Honda Motor president Takanobu Ito has said that the Democratic Party of Japan’s greenhouse gas emission target is ”extremely tough” for the country’s auto industry.
”This is a numerical target that far exceeds the common sense of our business plan,” Ito told Kyodo News in Tokyo, suggesting Honda’s technological innovation alone may not be sufficient to meet the goal.
Honda made an engineering name for itself back in the 1970s when new combustion technology in its CVVC engine enabled US market Civic and Accord models to pass new emission rules without the complex and expensive ‘add-on plumbing’ used by rivals.
Yukio Hatoyama, DPJ leader and prime minister in waiting, has reiterated that his party would seek to reduce greenhouse gas emissions by 25% by 2020 from 1990 levels, a target that the nation’s business sector regards as too aggressive and unrealistic.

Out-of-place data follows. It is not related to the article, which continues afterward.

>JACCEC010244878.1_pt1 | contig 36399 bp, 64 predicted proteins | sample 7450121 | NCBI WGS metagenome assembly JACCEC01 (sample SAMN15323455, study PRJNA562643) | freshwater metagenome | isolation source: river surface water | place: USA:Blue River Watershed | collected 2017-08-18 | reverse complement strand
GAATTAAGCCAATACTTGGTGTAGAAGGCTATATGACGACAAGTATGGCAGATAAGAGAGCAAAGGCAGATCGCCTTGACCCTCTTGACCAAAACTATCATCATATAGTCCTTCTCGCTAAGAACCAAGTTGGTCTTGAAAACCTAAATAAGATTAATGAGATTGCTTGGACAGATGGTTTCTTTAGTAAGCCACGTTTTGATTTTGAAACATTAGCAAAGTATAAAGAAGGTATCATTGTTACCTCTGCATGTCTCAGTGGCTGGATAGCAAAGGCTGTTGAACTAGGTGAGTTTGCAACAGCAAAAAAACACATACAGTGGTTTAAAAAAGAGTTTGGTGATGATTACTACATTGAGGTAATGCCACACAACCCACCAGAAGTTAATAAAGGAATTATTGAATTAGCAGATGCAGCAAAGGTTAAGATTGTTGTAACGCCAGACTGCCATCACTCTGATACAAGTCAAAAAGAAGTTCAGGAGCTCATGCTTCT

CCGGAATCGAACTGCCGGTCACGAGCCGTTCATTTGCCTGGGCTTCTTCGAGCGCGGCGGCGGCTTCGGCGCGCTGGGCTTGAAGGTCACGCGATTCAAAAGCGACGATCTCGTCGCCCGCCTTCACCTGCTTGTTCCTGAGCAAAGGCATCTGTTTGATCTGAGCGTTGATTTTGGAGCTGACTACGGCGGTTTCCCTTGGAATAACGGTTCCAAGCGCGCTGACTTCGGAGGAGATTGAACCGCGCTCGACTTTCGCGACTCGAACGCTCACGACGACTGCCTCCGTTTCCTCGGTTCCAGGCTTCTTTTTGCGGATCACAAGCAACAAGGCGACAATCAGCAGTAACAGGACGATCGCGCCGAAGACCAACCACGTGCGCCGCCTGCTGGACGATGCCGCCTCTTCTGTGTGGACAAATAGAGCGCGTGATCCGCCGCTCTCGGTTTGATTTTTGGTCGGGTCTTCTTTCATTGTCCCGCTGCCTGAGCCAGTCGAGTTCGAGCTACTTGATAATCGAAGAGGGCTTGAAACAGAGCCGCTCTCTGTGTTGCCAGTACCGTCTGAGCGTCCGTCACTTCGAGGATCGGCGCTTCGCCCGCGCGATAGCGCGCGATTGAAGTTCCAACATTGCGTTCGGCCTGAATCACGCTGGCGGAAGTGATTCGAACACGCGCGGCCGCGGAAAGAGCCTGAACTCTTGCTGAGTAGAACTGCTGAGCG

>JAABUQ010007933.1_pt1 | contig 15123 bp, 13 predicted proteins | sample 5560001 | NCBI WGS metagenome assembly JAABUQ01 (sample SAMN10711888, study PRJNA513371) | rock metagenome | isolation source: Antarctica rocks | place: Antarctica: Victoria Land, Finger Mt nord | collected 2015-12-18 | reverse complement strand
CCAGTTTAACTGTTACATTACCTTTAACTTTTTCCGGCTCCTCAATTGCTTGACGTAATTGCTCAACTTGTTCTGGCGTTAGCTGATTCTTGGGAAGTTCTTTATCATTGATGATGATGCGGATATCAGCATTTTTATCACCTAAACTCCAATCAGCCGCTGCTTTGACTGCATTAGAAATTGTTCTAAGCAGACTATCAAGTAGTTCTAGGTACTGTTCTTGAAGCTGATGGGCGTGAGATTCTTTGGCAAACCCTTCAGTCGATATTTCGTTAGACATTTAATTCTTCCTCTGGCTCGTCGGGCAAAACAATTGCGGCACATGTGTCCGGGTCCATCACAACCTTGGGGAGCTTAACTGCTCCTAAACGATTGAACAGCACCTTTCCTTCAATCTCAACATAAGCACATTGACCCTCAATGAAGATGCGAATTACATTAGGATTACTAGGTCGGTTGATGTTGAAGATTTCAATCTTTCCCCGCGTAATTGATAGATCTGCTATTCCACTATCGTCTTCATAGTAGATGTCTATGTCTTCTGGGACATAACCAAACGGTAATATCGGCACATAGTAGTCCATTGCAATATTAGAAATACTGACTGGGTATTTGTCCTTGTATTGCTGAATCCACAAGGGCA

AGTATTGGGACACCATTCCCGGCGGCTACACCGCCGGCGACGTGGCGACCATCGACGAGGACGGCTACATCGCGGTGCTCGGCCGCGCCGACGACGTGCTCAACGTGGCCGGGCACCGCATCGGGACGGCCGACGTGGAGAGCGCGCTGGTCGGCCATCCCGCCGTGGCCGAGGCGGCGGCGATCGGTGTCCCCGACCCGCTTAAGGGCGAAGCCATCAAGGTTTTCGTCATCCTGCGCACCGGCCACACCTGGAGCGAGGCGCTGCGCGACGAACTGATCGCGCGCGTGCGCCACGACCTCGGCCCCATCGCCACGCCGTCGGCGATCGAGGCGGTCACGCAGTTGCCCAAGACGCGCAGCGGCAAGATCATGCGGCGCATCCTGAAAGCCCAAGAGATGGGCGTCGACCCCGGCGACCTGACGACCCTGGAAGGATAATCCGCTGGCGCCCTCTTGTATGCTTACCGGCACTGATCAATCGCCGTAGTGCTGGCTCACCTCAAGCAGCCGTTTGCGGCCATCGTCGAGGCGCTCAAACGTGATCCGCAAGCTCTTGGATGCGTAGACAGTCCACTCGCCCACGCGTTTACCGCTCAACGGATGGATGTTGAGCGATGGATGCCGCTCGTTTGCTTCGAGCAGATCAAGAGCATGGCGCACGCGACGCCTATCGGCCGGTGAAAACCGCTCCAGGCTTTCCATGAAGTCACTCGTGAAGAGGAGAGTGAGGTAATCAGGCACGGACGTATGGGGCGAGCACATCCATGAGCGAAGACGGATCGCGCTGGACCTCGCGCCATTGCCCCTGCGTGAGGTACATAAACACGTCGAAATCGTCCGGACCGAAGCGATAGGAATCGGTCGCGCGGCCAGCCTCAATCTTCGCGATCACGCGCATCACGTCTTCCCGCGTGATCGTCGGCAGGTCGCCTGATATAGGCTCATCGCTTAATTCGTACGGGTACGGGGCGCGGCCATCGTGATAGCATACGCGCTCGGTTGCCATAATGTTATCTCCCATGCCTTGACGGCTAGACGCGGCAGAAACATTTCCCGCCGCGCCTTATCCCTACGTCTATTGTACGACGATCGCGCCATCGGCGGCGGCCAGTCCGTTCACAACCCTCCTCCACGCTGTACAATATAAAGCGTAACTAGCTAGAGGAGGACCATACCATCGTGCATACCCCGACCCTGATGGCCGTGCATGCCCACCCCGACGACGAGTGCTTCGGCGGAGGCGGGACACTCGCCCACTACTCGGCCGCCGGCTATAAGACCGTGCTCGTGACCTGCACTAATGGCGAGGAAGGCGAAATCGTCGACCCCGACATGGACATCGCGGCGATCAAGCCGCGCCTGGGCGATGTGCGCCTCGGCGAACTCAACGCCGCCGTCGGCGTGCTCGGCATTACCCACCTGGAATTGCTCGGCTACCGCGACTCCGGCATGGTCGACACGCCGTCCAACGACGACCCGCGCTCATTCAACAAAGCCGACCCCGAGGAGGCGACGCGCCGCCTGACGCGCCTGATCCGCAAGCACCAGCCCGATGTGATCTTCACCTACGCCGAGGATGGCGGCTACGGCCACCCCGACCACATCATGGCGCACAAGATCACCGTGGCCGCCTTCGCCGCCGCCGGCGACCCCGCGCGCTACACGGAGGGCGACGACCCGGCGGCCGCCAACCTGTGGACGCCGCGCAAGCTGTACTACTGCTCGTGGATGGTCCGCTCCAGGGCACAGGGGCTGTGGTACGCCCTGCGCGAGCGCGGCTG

Following the DPJ’s landslide victory in a recent general election that ousted the long-ruling Liberal Democratic Party, Satoshi Aoki, chairman of the Japan Automobile Manufacturers Association, also called on the DPJ to clarify the financial resources for achieving its emissions goal.
”We have concerns about its feasibility in view of the impact on economic activities and employment as well as the enormity of the public burden,” Aoki, also chairman of Honda, said.